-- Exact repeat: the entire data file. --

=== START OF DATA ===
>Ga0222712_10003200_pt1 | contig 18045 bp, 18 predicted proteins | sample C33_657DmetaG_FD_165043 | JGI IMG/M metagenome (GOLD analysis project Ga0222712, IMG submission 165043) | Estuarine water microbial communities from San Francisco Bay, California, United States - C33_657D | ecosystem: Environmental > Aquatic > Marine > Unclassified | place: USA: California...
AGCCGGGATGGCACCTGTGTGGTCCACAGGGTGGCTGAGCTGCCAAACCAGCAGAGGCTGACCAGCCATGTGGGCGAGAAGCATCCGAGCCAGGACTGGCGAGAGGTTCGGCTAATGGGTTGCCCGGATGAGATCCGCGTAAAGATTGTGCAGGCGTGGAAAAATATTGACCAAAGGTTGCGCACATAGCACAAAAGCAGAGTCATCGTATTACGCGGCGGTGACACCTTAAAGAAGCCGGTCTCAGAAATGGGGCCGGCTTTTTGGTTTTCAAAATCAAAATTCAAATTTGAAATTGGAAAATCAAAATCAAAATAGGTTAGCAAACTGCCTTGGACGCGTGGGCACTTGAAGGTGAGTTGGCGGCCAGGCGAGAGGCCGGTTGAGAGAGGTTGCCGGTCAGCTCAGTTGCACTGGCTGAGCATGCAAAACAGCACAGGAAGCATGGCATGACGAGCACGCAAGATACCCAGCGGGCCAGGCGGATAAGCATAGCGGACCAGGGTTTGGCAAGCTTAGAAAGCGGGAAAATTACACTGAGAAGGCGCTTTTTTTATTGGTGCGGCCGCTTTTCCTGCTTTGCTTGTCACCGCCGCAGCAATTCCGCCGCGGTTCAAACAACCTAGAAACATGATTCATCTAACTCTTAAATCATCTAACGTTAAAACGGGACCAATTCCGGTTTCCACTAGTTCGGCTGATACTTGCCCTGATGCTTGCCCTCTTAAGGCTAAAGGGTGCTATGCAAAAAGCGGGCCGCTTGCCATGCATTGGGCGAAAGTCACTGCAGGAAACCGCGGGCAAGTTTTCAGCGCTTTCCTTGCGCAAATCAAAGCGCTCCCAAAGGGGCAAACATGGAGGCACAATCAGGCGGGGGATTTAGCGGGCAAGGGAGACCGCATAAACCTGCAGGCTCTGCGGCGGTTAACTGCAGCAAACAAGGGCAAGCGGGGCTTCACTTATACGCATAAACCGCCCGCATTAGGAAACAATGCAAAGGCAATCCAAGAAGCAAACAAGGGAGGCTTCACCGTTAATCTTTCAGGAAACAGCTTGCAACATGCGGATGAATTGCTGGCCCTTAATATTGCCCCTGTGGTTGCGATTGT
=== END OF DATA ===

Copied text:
>Ga0222712_10003200_pt1 | contig 18045 bp, 18 predicted proteins | sample C33_657DmetaG_FD_165043 | JGI IMG/M metagenome (GOLD analysis project Ga0222712, IMG submission 165043) | Estuarine water microbial communities from San Francisco Bay, California, United States - C33_657D | ecosystem: Environmental > Aquatic > Marine > Unclassified | place: USA: California...
AGCCGGGATGGCACCTGTGTGGTCCACAGGGTGGCTGAGCTGCCAAACCAGCAGAGGCTGACCAGCCATGTGGGCGAGAAGCATCCGAGCCAGGACTGGCGAGAGGTTCGGCTAATGGGTTGCCCGGATGAGATCCGCGTAAAGATTGTGCAGGCGTGGAAAAATATTGACCAAAGGTTGCGCACATAGCACAAAAGCAGAGTCATCGTATTACGCGGCGGTGACACCTTAAAGAAGCCGGTCTCAGAAATGGGGCCGGCTTTTTGGTTTTCAAAATCAAAATTCAAATTTGAAATTGGAAAATCAAAATCAAAATAGGTTAGCAAACTGCCTTGGACGCGTGGGCACTTGAAGGTGAGTTGGCGGCCAGGCGAGAGGCCGGTTGAGAGAGGTTGCCGGTCAGCTCAGTTGCACTGGCTGAGCATGCAAAACAGCACAGGAAGCATGGCATGACGAGCACGCAAGATACCCAGCGGGCCAGGCGGATAAGCATAGCGGACCAGGGTTTGGCAAGCTTAGAAAGCGGGAAAATTACACTGAGAAGGCGCTTTTTTTATTGGTGCGGCCGCTTTTCCTGCTTTGCTTGTCACCGCCGCAGCAATTCCGCCGCGGTTCAAACAACCTAGAAACATGATTCATCTAACTCTTAAATCATCTAACGTTAAAACGGGACCAATTCCGGTTTCCACTAGTTCGGCTGATACTTGCCCTGATGCTTGCCCTCTTAAGGCTAAAGGGTGCTATGCAAAAAGCGGGCCGCTTGCCATGCATTGGGCGAAAGTCACTGCAGGAAACCGCGGGCAAGTTTTCAGCGCTTTCCTTGCGCAAATCAAAGCGCTCCCAAAGGGGCAAACATGGAGGCACAATCAGGCGGGGGATTTAGCGGGCAAGGGAGACCGCATAAACCTGCAGGCTCTGCGGCGGTTAACTGCAGCAAACAAGGGCAAGCGGGGCTTCACTTATACGCATAAACCGCCCGCATTAGGAAACAATGCAAAGGCAATCCAAGAAGCAAACAAGGGAGGCTTCACCGTTAATCTTTCAGGAAACAGCTTGCAACATGCGGATGAATTGCTGGCCCTTAATATTGCCCCTGTGGTTGCGATTGT